Along with wisdom, which I explored last time, the fear of the Lord is a key theme in Proverbs. I counted this phrase eighteen times in the book but I might have missed one or two! Not only is the fear of the Lord a refrain of Proverbs, it also is the summary instruction of the next book of the Bible (see Ecclesiastes 12:13-14) and shows up dozens of times throughout the Old and New Testaments.
Because of the greatness of the Lord, we are to fear Him (1 Chronicles 16:25). This word fear isn’t the same kind of fear as the a child’s fear of the monsters under the bed or my irrational fear of caves. The kind of fear we are to have for God is awe and reverence. This past week in Sunday school, my pastor defined the fear of the Lord as worshiping and acknowledging God as Lord.
As I’ve meditated on the fear of the Lord over the last couple of weeks, I’ve realized it isn’t a one-time acknowledgment of who God is. It’s a daily reality. As we choose to live every day in the fear of the Lord, we reverence Him and seek to acknowledge Him as our great God in our ordinary lives.
How do you do that when you eat? Thank Him for the food and choose to eat food that strengthens your body which is the temple of God (1 Corinthians 6:19).
How do you do that at work? Don’t join in the complaining (Philippians 2:14-16); pray about the little things (Philippians 4:6-7); and meditate on Scripture by posting sticky notes on your monitor, encoding a favorite passage or theme in your password, or memorizing a verse to think on when you have a quiet moment (Joshua 1:8).
Living in the fear of the Lord should eliminate worry. Because it acknowledges God’s sovereignty, it helps to transfer our focus from this temporary world to our eternal home in God’s Kingdom.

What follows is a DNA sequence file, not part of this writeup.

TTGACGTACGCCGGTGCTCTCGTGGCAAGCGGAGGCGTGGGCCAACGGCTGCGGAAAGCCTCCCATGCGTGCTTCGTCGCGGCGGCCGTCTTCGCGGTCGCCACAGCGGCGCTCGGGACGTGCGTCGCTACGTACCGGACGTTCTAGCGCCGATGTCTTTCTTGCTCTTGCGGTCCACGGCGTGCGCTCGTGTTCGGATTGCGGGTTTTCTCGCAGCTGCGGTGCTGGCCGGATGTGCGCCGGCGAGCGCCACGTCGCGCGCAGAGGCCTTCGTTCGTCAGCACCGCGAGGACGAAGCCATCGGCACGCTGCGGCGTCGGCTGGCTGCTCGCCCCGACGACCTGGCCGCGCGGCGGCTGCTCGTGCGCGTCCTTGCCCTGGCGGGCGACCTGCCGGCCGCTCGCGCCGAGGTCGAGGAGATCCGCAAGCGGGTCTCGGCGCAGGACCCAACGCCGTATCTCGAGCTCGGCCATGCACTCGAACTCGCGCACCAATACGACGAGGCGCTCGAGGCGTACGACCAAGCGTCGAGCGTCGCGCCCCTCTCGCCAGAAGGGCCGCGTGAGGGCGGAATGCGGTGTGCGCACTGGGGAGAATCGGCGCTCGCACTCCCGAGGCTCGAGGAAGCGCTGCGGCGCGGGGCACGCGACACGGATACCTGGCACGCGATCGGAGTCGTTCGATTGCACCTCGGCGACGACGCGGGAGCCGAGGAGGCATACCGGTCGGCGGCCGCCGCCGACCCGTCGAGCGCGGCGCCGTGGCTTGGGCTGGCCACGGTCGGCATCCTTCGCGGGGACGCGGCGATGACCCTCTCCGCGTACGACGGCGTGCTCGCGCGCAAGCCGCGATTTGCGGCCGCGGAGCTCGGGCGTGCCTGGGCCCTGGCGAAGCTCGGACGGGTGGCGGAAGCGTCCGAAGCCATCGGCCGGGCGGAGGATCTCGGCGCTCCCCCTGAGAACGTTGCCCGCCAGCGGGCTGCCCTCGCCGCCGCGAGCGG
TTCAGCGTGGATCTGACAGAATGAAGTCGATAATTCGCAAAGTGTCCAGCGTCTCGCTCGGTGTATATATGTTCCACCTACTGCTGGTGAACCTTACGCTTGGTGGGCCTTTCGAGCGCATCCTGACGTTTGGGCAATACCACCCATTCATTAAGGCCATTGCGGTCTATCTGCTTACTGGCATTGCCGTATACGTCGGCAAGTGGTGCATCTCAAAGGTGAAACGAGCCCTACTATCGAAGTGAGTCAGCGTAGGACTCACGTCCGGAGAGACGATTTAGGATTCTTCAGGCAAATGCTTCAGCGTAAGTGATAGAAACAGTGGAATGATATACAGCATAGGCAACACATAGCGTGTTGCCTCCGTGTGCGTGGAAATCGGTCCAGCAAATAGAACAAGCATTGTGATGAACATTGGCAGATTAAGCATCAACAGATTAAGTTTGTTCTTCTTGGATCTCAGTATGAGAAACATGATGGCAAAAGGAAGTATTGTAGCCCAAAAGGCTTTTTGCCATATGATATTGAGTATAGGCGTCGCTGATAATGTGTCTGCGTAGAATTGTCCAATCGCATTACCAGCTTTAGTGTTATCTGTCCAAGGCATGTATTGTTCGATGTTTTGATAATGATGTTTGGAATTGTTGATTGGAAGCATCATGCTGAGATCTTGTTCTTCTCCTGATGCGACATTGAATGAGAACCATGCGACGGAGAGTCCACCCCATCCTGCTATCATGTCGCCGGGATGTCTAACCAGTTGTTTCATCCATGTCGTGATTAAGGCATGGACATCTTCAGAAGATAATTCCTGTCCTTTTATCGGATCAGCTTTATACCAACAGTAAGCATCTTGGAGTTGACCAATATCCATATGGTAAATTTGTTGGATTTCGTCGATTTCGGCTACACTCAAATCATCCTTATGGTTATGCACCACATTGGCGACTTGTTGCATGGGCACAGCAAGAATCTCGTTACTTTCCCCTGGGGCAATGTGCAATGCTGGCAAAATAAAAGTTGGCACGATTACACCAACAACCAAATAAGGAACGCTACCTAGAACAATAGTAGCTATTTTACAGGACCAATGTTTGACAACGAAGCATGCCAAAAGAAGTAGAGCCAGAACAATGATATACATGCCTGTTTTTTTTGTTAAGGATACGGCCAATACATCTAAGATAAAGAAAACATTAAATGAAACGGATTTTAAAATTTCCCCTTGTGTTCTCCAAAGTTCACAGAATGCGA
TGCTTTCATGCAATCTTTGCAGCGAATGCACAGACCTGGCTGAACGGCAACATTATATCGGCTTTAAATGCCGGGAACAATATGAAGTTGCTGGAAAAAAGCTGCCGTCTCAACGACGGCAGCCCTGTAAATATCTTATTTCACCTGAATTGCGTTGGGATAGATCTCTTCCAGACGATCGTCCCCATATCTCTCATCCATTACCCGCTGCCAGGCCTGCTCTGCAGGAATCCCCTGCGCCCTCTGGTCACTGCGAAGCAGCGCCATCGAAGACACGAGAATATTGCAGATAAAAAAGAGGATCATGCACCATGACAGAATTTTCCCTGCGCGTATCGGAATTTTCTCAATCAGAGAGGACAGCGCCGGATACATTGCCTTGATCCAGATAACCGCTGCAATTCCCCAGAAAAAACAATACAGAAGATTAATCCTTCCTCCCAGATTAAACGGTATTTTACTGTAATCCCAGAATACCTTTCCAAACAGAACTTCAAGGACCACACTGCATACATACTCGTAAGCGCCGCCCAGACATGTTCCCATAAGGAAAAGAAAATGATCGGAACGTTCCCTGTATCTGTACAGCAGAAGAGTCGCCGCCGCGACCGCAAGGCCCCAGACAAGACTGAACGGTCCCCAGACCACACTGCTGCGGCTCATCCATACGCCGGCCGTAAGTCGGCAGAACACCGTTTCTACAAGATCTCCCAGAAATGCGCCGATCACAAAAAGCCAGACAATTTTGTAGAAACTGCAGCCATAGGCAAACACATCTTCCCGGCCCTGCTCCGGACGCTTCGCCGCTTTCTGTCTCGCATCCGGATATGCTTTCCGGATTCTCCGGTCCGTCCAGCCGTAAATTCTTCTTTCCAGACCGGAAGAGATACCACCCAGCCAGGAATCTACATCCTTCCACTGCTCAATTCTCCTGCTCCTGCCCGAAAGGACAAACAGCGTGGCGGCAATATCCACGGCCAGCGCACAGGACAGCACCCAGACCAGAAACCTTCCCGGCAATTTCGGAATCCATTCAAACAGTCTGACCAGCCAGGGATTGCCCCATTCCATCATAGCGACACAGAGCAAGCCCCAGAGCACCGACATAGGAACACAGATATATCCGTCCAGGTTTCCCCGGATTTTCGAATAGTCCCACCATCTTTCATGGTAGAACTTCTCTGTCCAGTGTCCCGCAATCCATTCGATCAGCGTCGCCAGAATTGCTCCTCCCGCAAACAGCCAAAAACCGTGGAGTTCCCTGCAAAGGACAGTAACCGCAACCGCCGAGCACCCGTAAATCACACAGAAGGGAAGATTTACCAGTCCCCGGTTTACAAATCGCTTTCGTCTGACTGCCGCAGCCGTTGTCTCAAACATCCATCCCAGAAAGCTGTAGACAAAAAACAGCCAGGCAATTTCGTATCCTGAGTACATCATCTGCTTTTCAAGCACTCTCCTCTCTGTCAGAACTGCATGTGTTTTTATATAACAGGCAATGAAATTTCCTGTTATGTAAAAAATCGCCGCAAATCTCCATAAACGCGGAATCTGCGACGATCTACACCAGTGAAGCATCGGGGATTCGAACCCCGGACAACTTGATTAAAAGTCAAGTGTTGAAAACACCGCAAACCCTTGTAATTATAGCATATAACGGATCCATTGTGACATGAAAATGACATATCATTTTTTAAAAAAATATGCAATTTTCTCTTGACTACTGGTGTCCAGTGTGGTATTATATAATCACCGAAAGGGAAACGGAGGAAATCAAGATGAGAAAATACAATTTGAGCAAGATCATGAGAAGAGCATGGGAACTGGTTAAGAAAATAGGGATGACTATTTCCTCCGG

Here’s an example of what I mean: You have a social gathering coming up and you’re a bit worried about it. What will you say? Will you get along with the other people? What should you wear? If you’re anything like me, you probably have found yourself worrying about these things or similar ones, whether it’s an informal gathering of a few friends or the grandest wedding of the season.
Living with the fear of the Lord acknowledges God as Lord in your life by enabling you not focus on yourself but about on glorying your Savior. So, speak words that build up and point others to Him instead of trying to come up with the perfect witty comeback (Ephesians 4:29). Look for ways to bless others rather than just doing what makes you feel comfortable (John 13:34). Is there loner you can include in your circle of conversation (James 2)? Is there a way you can be of help to the hostess? As you decide what to wear, remember that it is needs to be appropriate for the image you want to portray (1 Peter 3:3-4). This image should reflect that of your Savior (check out my post on modesty).
In the example above, did you notice that the focus of the event shifted? No longer was it about you and what you wanted; it became about living for and serving your God.
As we learn to live in the fear of the Lord in our daily lives, it will change us, and those who observe us, because we are no longer building our kingdom. Fearing the Lord builds God’s kingdom.